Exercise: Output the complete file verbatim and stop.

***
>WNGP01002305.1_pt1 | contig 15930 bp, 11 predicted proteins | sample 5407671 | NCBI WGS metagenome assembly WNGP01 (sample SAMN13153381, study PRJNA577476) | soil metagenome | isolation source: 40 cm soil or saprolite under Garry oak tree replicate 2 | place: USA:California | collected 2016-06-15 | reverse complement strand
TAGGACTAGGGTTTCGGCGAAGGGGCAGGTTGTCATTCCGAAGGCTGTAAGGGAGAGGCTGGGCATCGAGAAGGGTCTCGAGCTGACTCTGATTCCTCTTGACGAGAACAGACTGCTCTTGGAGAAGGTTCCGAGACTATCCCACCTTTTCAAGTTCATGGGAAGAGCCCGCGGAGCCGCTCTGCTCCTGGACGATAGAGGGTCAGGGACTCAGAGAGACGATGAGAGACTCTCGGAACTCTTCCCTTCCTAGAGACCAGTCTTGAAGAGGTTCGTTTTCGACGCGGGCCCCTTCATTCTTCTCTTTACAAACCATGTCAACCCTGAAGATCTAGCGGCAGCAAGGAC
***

>WNGP01002305.1_pt1 | contig 15930 bp, 11 predicted proteins | sample 5407671 | NCBI WGS metagenome assembly WNGP01 (sample SAMN13153381, study PRJNA577476) | soil metagenome | isolation source: 40 cm soil or saprolite under Garry oak tree replicate 2 | place: USA:California | collected 2016-06-15 | reverse complement strand
TAGGACTAGGGTTTCGGCGAAGGGGCAGGTTGTCATTCCGAAGGCTGTAAGGGAGAGGCTGGGCATCGAGAAGGGTCTCGAGCTGACTCTGATTCCTCTTGACGAGAACAGACTGCTCTTGGAGAAGGTTCCGAGACTATCCCACCTTTTCAAGTTCATGGGAAGAGCCCGCGGAGCCGCTCTGCTCCTGGACGATAGAGGGTCAGGGACTCAGAGAGACGATGAGAGACTCTCGGAACTCTTCCCTTCCTAGAGACCAGTCTTGAAGAGGTTCGTTTTCGACGCGGGCCCCTTCATTCTTCTCTTTACAAACCATGTCAACCCTGAAGATCTAGCGGCAGCAAGGAC